HomeUncategorizedNew year’s eve eve, as my kids would say

McKinley is asleep beside me, having weaseled his way into my bed earlier while I was still downstairs talking with Rae, my second oldest, who will be eighteen next month. The wind is supposed to get wicked tonight–it certainly was last night–but for now all I hear is his gentle breathing.

Tomorrow we are throwing a New Year’s Eve/Sean’s Going Away party. Sean is my brother. We bought a half keg tonight and there’s a little pre-party going on next door. My house is pretty tidy already for the party–a first–and that has everything to do with my newfound appreciation for near-constant cleaning. This is, of course, necessary when all the kids are loitering about for the holidays. Present, wrapping, recycling, and plastic packaging all must be dealt with, in layers. I think it took three solid afternoons of Christmas cleaning to get everything sorted away, plus trips to the [In]Convenience Center for the mountain of cardboard I meticulously collected and broke down in preparation for recycling. Folks that live in urban areas with curbside recycling have it made. Folks that live in rural areas with no inclination to recycle also have it made. At least we have a truck.

Anyway, the party is tomorrow and mostly I am sad about the prospect of Sean moving away. He’s lived next door since we bought the place this past February, and I’ve just really enjoyed having my baby brother so near. But I know he has to move, for this rural existence is difficult for a single man who does not wish to lead a solitary life, if you know what I mean. The fact that our county is dry only compounds the problem for him. So he’s moving to the colorful city of Asheville, leaping, really, into the unknown, and his leap has been compromised by a recent car wreck which left him uninjured, and the van which he hit unscathed, but which pretty much demolished his Honda Prelude. So he’s got no job set up yet in his new town, but he’s had to buy a new vehicle. Sometimes leaping can twist the ankle.

Now the wind is whipping up, and the wind gennies outside are howling.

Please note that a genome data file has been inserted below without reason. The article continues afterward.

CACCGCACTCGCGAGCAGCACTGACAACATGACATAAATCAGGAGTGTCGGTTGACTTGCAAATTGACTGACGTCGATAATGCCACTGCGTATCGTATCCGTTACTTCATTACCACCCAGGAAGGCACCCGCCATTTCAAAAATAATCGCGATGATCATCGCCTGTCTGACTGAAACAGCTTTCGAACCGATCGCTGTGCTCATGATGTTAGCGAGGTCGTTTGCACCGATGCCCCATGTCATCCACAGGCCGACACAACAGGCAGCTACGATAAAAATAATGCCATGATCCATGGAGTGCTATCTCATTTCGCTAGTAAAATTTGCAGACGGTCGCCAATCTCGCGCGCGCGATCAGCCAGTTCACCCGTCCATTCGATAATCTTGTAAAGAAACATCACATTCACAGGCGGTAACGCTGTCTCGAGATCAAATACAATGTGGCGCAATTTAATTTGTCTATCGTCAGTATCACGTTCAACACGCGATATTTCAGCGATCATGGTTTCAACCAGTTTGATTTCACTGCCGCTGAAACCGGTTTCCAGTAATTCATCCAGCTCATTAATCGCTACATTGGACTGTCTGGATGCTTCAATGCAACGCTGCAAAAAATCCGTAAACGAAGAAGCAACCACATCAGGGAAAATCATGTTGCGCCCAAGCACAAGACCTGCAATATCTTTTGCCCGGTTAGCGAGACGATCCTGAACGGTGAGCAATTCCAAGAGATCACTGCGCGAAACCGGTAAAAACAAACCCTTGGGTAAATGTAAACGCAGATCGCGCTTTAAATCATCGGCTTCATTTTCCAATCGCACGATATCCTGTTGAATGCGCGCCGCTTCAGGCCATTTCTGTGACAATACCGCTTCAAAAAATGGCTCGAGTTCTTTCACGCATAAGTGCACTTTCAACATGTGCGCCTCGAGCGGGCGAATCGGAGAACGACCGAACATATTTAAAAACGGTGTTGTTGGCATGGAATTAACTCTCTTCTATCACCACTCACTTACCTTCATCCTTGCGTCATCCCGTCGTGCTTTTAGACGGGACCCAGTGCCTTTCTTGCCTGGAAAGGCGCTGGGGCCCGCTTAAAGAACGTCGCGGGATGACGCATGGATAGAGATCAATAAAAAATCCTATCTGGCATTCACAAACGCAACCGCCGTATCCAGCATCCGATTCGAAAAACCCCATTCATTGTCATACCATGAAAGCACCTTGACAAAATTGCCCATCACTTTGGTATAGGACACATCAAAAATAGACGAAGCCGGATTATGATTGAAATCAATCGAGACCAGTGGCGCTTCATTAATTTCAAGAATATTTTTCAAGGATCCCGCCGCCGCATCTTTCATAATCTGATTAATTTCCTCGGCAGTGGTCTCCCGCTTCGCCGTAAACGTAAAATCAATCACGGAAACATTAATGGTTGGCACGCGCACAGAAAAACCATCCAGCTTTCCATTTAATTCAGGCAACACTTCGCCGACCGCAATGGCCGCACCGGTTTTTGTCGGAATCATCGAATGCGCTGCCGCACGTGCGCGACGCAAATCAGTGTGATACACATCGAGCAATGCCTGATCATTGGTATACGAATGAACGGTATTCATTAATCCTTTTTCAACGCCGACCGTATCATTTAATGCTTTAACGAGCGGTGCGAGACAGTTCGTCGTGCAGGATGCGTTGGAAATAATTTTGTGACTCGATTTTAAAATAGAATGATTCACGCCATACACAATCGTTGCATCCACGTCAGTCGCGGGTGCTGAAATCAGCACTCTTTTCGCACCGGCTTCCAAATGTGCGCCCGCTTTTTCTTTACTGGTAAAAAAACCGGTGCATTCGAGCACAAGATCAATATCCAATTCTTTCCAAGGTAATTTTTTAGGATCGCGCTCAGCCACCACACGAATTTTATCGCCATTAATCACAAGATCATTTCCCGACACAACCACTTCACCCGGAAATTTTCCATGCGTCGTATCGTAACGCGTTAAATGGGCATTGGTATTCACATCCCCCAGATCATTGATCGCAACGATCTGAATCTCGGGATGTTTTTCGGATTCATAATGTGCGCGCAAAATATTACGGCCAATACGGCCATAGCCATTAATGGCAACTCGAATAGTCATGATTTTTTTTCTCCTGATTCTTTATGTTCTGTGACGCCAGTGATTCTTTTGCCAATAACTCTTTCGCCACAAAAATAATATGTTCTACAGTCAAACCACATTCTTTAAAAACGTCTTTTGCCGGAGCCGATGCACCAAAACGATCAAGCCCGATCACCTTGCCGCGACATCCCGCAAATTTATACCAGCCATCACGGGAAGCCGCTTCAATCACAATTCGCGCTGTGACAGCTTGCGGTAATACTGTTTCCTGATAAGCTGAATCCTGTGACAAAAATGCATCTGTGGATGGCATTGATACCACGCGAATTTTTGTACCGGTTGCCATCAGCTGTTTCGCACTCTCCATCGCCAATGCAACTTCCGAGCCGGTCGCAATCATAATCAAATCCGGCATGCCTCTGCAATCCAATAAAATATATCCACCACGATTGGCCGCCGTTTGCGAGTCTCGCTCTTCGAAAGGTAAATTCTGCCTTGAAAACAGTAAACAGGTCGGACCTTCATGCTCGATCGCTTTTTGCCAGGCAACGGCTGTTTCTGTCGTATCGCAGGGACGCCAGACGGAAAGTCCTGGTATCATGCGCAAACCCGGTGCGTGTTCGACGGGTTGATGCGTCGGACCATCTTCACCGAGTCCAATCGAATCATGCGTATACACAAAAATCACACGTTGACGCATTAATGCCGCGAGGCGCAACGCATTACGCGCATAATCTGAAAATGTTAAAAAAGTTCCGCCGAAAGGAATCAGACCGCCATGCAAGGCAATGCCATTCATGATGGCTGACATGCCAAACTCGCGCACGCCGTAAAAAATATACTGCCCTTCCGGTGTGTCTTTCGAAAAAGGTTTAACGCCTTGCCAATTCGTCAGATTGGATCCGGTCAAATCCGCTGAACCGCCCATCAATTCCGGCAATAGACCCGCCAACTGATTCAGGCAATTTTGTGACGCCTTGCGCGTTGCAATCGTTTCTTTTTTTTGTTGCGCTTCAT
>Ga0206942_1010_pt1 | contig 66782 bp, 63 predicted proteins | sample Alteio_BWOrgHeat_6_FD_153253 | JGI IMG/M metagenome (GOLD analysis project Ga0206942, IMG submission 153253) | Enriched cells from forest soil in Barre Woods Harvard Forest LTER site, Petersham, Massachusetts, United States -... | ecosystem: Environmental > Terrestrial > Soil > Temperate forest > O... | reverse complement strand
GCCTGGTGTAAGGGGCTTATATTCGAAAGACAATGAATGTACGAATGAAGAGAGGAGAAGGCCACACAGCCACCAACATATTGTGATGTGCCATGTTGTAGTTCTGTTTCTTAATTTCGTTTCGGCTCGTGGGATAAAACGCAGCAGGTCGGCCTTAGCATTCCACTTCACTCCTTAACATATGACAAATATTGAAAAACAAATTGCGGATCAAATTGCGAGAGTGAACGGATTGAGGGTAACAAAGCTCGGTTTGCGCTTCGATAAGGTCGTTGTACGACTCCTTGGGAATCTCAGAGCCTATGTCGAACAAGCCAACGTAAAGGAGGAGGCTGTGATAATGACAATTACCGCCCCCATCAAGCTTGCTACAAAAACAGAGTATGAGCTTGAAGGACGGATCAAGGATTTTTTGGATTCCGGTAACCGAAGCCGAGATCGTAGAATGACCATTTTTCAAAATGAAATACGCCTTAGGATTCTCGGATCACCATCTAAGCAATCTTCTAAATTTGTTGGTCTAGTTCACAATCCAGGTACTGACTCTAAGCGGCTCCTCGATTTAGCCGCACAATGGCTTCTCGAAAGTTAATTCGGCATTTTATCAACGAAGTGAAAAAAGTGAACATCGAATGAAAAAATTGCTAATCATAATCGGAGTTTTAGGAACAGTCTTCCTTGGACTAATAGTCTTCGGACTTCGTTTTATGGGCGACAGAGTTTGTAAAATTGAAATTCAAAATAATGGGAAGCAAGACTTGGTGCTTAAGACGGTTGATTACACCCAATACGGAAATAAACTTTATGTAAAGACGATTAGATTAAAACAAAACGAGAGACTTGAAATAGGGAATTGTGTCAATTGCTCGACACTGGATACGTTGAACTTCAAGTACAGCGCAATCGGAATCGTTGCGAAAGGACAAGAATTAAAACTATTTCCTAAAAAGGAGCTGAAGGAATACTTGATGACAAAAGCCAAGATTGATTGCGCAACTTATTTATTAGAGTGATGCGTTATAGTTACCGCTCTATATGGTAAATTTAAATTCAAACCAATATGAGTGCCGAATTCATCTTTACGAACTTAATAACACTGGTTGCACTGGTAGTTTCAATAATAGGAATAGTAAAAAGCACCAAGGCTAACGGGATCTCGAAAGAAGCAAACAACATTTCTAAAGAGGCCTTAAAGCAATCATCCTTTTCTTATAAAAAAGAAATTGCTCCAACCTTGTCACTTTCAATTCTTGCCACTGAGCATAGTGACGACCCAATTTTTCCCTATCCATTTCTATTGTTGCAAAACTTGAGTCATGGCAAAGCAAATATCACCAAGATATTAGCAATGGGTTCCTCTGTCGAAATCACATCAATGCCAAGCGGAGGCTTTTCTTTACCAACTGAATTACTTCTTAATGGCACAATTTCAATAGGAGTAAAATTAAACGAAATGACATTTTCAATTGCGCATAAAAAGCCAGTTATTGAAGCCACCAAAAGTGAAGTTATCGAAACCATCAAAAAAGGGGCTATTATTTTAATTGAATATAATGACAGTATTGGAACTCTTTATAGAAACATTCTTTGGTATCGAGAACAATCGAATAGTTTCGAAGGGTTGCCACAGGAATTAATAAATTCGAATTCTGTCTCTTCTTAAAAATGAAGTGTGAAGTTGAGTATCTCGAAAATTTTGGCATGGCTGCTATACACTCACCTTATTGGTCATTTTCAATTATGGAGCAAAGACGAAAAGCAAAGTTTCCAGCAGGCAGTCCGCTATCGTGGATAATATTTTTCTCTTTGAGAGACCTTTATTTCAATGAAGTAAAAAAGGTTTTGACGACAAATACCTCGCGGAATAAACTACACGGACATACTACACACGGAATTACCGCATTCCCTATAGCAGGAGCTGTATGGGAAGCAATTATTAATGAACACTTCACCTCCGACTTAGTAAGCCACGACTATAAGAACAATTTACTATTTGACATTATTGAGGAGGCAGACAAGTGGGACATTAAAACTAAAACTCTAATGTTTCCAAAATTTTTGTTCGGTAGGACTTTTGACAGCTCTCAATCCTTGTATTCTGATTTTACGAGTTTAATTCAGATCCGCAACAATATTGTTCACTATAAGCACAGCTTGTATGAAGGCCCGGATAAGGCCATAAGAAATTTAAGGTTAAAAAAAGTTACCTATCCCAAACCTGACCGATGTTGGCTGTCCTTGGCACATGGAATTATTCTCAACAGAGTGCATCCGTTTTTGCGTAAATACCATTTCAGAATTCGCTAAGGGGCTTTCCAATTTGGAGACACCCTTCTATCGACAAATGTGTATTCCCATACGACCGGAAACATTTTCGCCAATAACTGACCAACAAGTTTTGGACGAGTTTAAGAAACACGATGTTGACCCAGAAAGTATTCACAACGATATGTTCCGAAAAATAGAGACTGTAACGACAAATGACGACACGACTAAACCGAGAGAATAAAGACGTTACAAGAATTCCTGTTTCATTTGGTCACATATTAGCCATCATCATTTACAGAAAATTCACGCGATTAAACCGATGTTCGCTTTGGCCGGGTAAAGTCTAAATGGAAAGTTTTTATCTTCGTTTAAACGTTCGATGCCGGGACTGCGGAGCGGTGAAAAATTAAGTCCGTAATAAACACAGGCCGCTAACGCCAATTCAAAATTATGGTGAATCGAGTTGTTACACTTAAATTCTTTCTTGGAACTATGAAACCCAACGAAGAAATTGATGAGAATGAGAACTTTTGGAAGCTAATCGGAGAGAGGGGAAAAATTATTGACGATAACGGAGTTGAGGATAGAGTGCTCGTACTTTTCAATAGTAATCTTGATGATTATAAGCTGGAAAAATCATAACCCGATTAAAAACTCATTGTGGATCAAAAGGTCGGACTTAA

Renee woke up this morning next to me, having been the first last night to find a way to weasel into my bed (notice a pattern here?). She opened up her luscious brown eyes and asked me what people ate in the country. Same as everyone else, I answered, but she shook her head and clarified her question, gathering her thoughts from her dream, I think. “No,” she said, “do people eat cactus in the country?”

“You mean the desert?”

“Yes, yes, the desert…do people eat cactus in the desert?”

“Yes, I think they do,” I told her, remembering a meal I had once in an Tex-Mex restaurant that had cactus as an ingredient.

This answer was very satisfying to her. She nodded and snuzzled up to me while the bright winter Sun spilled into the room, rousing us.

There’s much on my mind tonight, but the wind is gathering down the valley, and I can hear it approaching, a wind train that shakes the house when it comes. The gentle easy breathing of McKinley seems like a refuge from this wind, and so I will bury myself in the covers and turn off the light. Soon my husband will come home from the pre-party next door. He will lift his son into his arms and carry him to his proper bed, tucking him in with warm covers. I will wake in the morning with my husband on one side, and a weasel on the other. I will be warm and crowded and thankful, for a good morning, a good life, and a good year.


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